During the pilot program, closely monitor key performance indicators and solicit input from participants to gauge the impact of the training on their skills and job performance. Assess factors such as engagement levels, knowledge retention, and the practical application of newly acquired skills. If you’re not seeing the outcome you’d like, then it’s time to iterate quickly. 

Additionally, use the pilot program to assess the feasibility of scaling the training initiative across multiple locations or entire teams. Identify any roadblocks and develop strategies to address them.

7. Gather feedback along the way

If you want to grow fast and you’re working toward a deadline, you can’t wait for things to be perfect. Make sure you have a process for collecting feedback regularly and addressing any concerns promptly. 

Solicit feedback from both participants (end users) and stakeholders (those who support training initiatives) to gain insights into the effectiveness and relevance of the program. Take note of any areas for improvement or adjustments needed to enhance the training experience.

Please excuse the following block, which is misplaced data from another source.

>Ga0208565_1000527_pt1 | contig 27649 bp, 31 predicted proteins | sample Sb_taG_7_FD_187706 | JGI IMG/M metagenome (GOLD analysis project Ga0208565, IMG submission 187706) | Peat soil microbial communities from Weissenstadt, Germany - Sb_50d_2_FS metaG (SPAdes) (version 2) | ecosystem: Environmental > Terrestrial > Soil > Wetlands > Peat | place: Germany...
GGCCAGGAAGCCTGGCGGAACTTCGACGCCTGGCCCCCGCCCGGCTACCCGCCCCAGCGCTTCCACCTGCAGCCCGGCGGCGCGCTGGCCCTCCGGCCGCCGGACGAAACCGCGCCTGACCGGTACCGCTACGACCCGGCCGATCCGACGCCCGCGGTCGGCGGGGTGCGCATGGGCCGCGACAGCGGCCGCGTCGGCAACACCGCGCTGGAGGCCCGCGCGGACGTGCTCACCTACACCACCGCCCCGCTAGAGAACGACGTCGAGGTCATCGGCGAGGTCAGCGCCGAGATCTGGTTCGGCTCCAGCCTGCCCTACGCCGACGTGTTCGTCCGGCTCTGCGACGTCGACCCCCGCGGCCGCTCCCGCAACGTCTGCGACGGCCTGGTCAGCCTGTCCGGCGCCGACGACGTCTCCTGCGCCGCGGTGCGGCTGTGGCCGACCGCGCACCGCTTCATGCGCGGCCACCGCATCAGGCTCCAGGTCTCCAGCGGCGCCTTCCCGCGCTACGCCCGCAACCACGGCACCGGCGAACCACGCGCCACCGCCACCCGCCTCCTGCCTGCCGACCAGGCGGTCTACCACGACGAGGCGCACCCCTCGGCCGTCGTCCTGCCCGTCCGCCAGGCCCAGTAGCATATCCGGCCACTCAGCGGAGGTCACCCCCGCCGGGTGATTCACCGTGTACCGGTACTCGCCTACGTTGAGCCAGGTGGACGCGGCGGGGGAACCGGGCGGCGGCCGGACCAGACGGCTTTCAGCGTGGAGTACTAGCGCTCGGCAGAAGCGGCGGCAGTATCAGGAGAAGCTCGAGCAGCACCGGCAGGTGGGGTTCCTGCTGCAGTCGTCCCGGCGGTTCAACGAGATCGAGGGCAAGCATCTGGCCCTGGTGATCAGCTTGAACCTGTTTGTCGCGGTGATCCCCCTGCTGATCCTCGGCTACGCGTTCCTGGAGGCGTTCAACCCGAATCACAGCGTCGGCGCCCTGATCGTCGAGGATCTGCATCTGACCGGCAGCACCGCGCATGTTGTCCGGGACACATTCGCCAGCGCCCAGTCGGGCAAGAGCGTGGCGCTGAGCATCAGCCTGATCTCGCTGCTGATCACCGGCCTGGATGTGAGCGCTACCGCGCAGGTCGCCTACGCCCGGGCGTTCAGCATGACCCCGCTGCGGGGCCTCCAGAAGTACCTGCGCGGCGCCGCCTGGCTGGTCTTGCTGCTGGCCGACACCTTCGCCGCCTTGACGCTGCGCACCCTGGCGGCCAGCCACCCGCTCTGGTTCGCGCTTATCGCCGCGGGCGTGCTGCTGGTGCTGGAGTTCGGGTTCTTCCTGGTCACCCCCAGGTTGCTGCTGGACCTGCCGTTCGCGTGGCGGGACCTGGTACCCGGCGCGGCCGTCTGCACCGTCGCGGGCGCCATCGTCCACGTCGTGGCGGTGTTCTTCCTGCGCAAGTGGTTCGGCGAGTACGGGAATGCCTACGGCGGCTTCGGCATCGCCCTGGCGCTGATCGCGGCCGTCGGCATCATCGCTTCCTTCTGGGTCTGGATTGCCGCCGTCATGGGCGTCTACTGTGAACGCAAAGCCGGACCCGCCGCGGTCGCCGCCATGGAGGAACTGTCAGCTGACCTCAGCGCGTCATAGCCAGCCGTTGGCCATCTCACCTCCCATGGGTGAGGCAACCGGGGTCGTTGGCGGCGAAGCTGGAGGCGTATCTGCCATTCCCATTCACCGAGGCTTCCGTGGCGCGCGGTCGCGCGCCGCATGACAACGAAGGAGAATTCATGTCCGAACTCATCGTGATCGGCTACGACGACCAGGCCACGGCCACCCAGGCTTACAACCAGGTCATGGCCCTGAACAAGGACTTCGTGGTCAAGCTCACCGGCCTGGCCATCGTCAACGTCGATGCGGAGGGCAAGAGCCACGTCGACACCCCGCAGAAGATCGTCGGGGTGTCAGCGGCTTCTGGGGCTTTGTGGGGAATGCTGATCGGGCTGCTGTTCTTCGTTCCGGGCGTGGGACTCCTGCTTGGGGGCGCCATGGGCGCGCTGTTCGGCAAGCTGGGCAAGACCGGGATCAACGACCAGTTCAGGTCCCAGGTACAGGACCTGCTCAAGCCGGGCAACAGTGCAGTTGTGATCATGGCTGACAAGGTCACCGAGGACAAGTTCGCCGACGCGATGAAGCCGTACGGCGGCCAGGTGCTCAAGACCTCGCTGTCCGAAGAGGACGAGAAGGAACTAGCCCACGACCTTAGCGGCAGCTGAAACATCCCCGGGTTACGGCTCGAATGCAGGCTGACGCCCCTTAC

Refine the training program based on the feedback received before rolling it out across the entire organization. Incorporate suggestions, address concerns, and make necessary revisions to optimize the program for broader implementation

💡 Did you know? Opus helps you move faster and iterate efficiently. The built-in feedback process collects real-time feedback from learners and then you can adjust the training content in real-time that new learners automatically see. 

Common challenges when scaling training programs

Scaling training programs can be challenging, especially amid growing operational and logistical parts of the business. Here are some common barriers to expanding training programs: 

Lack of roadmap and goals